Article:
Original Publication: 11/05/2019 – National Institutes of Health
Each year, millions of people get influenza, or flu. During the 2017-2018 flu season, 959,000 people in the U.S. were hospitalized and 79,000 people died after catching the flu. The annual seasonal flu vaccine is currently the best way to protect against the viruses that cause flu.
The flu vaccine works by stimulating the body’s immune system to make protective antibodies against the influenza virus. It takes about two weeks after getting the seasonal flu vaccine for antibodies to develop in the body and provide protection against flu viruses.
Most flu vaccines prompt the immune system to make antibodies against a protein found on the surface of the virus called hemagglutinin (HA). However, HA proteins mutate often as the flu virus evolves, requiring a new vaccine each year. Seasonal flu vaccines do not prevent all flu infections. Their effectiveness varies in part based on how well scientists predict the flu strains for that season.
Better vaccines are needed to provide broader flu protection against the multiple types and strains of flu that can cause flu outbreaks and possible pandemics. A research team led by Dr. Florian Krammer of the Icahn School of Medicine at Mount Sinai, Dr. Ian Wilson of Scripps Research, and Dr. Ali Ellebedy of Washington University School of Medicine set out to investigate new targets that could lead to a better flu vaccine. Their study was funded in part by the NIH’s National Institute of Allergy and Infectious Diseases (NIAID). Results appeared in Science on October 25, 2019.
The other surface protein on the flu virus is neuraminidase (NA). NA proteins change more slowly than HA proteins. Previous studies suggested that vaccines designed to target NA might offer broad protection against different virus strains and lessen the severity of illness. Tamiflu, the most widely used drug for severe flu infection, works by inactivating NA.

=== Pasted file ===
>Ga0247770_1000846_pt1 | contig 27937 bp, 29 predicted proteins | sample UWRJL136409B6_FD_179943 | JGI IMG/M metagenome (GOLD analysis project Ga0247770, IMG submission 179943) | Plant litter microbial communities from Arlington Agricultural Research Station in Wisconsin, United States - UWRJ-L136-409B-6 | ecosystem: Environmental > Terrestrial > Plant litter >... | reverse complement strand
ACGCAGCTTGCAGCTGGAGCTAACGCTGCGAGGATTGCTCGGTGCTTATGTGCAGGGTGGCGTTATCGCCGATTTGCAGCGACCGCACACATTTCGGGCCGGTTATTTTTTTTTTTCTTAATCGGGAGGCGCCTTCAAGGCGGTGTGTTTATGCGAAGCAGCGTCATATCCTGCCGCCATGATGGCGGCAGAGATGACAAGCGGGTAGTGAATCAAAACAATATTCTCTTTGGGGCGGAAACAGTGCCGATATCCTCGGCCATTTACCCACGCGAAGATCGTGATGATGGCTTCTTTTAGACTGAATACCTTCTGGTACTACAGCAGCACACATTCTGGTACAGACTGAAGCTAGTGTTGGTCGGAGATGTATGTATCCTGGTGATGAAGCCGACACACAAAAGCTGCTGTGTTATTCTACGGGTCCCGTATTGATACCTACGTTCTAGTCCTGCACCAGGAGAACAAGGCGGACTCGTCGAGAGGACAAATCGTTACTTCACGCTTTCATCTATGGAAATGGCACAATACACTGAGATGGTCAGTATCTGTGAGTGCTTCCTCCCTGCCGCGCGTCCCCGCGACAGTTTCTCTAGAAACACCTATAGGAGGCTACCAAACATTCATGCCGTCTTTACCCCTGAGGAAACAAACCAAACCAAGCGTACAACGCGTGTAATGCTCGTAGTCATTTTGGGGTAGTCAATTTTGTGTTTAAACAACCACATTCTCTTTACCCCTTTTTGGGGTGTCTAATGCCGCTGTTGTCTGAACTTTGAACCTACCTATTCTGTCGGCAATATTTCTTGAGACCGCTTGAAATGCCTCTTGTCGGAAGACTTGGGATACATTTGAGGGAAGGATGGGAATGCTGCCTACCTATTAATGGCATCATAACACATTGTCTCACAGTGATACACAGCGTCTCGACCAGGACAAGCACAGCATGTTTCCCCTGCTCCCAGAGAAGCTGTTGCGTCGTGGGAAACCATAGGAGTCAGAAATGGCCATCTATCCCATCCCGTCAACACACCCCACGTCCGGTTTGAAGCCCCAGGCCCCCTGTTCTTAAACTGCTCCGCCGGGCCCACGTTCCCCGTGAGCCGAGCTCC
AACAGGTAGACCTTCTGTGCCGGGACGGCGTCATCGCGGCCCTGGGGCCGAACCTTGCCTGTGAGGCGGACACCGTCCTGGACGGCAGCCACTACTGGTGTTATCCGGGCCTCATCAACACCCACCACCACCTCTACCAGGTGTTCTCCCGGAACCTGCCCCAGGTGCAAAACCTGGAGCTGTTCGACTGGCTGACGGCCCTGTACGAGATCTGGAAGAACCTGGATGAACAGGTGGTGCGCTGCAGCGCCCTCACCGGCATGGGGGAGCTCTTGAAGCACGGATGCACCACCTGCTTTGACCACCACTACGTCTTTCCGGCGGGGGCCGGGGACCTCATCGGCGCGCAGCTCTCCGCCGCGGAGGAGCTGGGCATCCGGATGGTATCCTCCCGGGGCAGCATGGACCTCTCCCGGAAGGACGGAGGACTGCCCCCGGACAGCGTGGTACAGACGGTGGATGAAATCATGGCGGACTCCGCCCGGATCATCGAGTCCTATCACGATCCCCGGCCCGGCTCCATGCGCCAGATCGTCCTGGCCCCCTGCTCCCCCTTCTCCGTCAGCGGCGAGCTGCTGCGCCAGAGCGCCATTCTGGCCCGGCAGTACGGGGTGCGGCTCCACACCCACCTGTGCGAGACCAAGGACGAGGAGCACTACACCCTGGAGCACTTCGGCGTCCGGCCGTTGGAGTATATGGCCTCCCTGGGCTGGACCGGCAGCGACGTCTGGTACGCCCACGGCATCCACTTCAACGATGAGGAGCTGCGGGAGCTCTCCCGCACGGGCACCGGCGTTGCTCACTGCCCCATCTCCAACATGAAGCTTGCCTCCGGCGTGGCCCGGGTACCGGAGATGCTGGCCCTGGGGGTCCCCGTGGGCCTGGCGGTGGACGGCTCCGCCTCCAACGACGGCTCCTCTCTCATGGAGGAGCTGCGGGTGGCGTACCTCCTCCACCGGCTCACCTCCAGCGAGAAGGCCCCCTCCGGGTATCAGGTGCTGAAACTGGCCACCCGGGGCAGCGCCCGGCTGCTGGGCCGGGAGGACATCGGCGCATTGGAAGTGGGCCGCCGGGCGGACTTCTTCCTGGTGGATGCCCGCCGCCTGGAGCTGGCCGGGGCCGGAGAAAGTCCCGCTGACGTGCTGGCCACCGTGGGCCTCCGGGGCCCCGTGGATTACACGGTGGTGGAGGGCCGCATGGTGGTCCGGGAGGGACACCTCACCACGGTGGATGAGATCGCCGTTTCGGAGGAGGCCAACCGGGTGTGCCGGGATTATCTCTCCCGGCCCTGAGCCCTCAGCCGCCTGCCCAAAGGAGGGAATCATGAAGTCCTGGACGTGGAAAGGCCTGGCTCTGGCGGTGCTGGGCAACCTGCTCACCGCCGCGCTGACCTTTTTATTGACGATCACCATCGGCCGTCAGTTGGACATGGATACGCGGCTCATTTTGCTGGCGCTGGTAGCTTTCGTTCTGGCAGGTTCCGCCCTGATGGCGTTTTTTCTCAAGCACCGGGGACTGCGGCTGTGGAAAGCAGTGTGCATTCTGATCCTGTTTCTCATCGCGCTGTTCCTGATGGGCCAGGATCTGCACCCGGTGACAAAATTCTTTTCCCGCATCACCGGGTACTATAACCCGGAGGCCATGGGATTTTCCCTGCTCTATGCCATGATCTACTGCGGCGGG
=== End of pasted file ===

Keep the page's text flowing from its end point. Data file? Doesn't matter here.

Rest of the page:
While studying the immune response to flu infection, the researchers noticed that one person with the flu seemed to be making antibodies against something other than HA. This person was infected with the H3N2-strain of influenza virus, and the sample was taken five days after symptoms had started. The team derived monoclonal antibodies (mAbs)—antibodies that bind to a single target—from the person and tested their ability to bind to different influenza proteins.
Three of the 45 mAbs tested bound to the NA protein of the H3N2 virus strain. Further testing revealed that these three mAbs also bound to NA proteins from several other types of flu virus. One of the mAbs, 1G01, bound all the viral NAs tested. All three mAbs targeted a region that’s similar among NA proteins and is critical for its function.
The team tested whether the antibodies could protect mammals against the flu. Mice were treated with the antibodies and then infected with several types of influenza A and B viruses. The antibodies were able to protect most of the mice from severe flu infections. When the viruses were tested in lethal doses, the 1G01 mAbs protected mice from death by any of them.
To determine whether the antibodies could also serve as a treatment, mice were given lethal doses of H3N2 influenza virus. They were then given low doses of the antibodies two to three days after being infected. All of the animals recovered after the treatment, demonstrating the therapeutic potential of these antibodies.
“Neuraminidase has been ignored as a vaccine target for a long time,” Ellebedy says. “These antibodies tell us that it should not have been overlooked. Now that we know what a broadly protective antibody to neuraminidase looks like, we could design novel influenza vaccines that are tailored to induce antibodies like these.”